For many Americans, individual life insurance policies offer a valuable layer of financial protection. However, companies are increasingly purchasing life insurance with the aim of providing liquidity or other purposes. There are many advantages to using life insurance in this way, but there is a complex web of rules and tax laws governing corporate ownership of life insurance that must be understood if organizations want to get the most out of this approach.
What Is Corporate-Owned Life Insurance?
Corporate-owned life insurance, or COLI, is life insurance that a corporation purchases for its own use. The beneficiary of a COLI policy may be the corporation, either in part or in full, while the insured is usually an employee or group of employees, debtor or owner.
COLI should not be confused with the type of group life insurance policies that are often offered to the employees of a company. Group life insurance protects employees and their families rather than the company itself and is not the same as COLI.
The Objectives Of COLI
To understand the tax laws that apply to COLI, it is important to consider the reason that COLI is being used. COLI policies can be structured in different manners depending on the business’s objectives. Many times, it will be used to fund non-qualified plans. For example, a split-dollar policy may allow a business to recoup the premium investment into the policy by naming themselves as the beneficiary for the premium paid, with the rest going to the worker who was insured.
Another type of COLI is a key person life insurance policy that will pay a death benefit to the organization should a key employee pass away. COLI may also be used for buy-sell agreements that will fund the buyout of a partner or owner of the business when they pass away. The death benefit could be used to buy all or just some of the shares of stock in the business that the deceased owned. It can also be used to help recover the costs of funding different types of employee benefits.
COLI Tax Considerations
In the past, companies used these types of policies to take advantage of a loophole in the Internal Revenue Code that enabled a type of tax arbitrage wherein owners of life insurance policies could receive significant loans for the cash value of their policy and pay a tax-deductible interest on their payments back into the policy. At the time, this would not be considered income for the policy owner.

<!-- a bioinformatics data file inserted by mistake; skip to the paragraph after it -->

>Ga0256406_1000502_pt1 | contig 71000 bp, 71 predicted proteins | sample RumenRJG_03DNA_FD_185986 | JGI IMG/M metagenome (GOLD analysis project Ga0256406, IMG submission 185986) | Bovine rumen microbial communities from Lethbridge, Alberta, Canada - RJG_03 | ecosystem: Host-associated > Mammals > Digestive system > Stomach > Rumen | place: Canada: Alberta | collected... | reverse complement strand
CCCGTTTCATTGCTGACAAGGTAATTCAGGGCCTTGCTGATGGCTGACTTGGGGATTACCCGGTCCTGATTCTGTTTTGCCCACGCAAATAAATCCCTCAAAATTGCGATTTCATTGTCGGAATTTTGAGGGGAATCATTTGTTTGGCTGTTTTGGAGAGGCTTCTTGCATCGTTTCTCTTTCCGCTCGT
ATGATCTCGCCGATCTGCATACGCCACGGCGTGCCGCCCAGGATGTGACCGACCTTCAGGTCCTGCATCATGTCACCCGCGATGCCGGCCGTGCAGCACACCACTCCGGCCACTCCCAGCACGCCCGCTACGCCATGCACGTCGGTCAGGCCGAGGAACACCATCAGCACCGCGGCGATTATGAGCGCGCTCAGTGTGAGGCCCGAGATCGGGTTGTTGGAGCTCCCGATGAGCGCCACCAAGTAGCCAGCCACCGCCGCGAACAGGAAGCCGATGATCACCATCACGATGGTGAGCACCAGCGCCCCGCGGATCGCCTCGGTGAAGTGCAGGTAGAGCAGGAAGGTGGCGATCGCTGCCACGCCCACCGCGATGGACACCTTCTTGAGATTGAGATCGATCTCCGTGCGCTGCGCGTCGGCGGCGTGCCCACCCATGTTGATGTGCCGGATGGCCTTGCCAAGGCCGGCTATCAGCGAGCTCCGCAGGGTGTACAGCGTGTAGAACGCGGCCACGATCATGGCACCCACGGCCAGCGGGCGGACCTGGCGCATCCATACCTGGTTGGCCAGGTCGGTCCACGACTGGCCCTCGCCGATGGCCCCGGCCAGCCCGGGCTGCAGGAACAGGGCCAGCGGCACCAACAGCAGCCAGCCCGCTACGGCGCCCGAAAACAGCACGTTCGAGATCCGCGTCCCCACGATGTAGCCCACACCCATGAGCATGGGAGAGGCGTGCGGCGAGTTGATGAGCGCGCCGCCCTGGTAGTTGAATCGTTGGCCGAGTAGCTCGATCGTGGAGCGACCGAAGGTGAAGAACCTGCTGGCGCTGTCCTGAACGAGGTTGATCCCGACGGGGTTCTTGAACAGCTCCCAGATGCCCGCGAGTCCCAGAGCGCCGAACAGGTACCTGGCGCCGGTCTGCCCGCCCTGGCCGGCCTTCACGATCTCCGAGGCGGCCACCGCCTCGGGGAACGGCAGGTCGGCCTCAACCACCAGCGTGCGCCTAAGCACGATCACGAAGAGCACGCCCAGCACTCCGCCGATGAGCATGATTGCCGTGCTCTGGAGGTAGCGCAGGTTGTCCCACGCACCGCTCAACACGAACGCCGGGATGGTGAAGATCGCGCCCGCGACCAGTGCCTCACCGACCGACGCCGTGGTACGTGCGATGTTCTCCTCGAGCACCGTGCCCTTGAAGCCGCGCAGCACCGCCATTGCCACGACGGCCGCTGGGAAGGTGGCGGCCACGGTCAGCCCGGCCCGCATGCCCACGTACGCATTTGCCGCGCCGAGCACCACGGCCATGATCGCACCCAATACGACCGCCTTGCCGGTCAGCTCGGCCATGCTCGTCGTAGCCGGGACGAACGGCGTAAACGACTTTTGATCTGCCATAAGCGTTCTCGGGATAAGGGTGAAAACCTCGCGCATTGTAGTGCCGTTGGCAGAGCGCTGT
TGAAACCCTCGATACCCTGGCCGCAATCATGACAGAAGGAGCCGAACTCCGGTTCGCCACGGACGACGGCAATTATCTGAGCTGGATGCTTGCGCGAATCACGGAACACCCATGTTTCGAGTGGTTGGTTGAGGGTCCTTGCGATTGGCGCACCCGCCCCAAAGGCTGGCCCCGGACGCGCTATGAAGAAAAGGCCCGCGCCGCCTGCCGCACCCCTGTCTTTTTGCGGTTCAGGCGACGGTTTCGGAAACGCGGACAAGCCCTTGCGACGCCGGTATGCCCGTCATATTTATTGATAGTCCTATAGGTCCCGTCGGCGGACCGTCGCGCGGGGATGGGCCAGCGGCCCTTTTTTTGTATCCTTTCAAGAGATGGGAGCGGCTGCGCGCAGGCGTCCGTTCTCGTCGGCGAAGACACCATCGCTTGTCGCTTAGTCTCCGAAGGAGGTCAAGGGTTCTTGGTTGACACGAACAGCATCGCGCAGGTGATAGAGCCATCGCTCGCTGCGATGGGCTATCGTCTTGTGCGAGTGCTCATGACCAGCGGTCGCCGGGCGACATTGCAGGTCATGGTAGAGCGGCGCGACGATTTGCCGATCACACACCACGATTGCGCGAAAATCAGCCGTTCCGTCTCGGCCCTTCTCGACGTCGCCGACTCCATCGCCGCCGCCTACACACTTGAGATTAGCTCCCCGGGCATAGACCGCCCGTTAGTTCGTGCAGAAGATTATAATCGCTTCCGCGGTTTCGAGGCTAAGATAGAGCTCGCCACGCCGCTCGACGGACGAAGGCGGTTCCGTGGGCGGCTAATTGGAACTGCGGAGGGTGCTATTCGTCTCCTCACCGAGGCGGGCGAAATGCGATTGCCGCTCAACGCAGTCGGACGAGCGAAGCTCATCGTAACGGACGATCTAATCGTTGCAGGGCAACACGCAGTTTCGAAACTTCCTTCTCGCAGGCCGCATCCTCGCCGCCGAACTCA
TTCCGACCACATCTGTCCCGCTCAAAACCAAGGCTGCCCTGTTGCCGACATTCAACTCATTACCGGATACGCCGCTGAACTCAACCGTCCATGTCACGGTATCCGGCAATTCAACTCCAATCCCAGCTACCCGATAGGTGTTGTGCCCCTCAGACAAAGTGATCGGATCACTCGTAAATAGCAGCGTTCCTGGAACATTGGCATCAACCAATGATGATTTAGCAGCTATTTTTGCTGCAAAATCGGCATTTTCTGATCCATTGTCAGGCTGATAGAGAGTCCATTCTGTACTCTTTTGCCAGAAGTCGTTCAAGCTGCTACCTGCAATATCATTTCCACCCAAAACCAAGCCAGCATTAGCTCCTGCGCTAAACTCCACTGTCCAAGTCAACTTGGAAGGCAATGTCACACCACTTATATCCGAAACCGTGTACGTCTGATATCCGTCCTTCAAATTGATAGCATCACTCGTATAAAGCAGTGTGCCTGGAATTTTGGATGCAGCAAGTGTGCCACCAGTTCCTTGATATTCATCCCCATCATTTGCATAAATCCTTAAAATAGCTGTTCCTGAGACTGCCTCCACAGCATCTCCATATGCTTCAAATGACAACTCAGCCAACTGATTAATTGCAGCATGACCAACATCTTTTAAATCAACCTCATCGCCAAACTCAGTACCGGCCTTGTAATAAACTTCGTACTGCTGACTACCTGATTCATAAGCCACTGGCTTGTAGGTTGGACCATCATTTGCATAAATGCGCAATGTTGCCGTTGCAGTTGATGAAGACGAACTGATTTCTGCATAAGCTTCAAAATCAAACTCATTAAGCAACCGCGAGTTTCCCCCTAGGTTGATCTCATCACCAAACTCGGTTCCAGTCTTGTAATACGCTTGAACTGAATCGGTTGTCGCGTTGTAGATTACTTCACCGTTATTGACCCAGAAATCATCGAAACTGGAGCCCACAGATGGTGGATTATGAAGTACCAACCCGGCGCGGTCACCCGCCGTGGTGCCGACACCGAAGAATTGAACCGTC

Eventually, the Internal Revenue Service reduced this loophole to just $50,000 in cash value per policy. However, firms found other ways to use COLI as a tax shelter, such as by purchasing policies on large numbers of low-tier employees without their knowledge and getting loans for the cash values of these policies. The tax deductions they received were often higher than the actual cost of the premiums they paid. Then, if the employee died, the company would collect their death benefits, which left nothing for the employee’s estate. The IRS started to take measures against these practices in the 1990s.
Current Tax Law For COLI
Although the tax rules that apply to COLI do vary slightly from state to state, life insurance remains one of the most tax-advantaged instruments available. However, while the death benefits from life policies are always tax-free for group and individual policies, policies owned by corporations face additional regulations aimed at limiting corporate tax evasion through COLI.
For example, corporate-owned life insurance policies may only be purchased for the top third of a corporation’s employees in terms of compensation.
Any employee who has been named as the insured on a corporate-owned insurance policy must be given written notification prior to purchasing the policy outlining the company’s intent to do so as well as the amount of coverage they plan to obtain.
Employees must also be informed in writing if the company is a total or partial beneficiary of a policy that names them as the insured.
However, there are two cases where these types of notifications may not be necessary for the company to get tax-free death benefits. One occurs when an insured employee passes away who worked for the company at some point in the past year. The goal of this rule is to stop companies from keeping policies indefinitely on workers who are no longer employed by them.
The other case involves highly-compensated employees and directors, whose death benefits are not subject to taxation.
Discuss Corporate-Owned Life Insurance Policies With The Benefits Specialists
Corporate-owned life insurance can be an effective way for corporations to reduce financial risk, but it must be approached carefully to maximize the benefits. Contact the experienced associates at Vector Benefits today for assistance with all of your life insurance needs and help starting a COLI policy.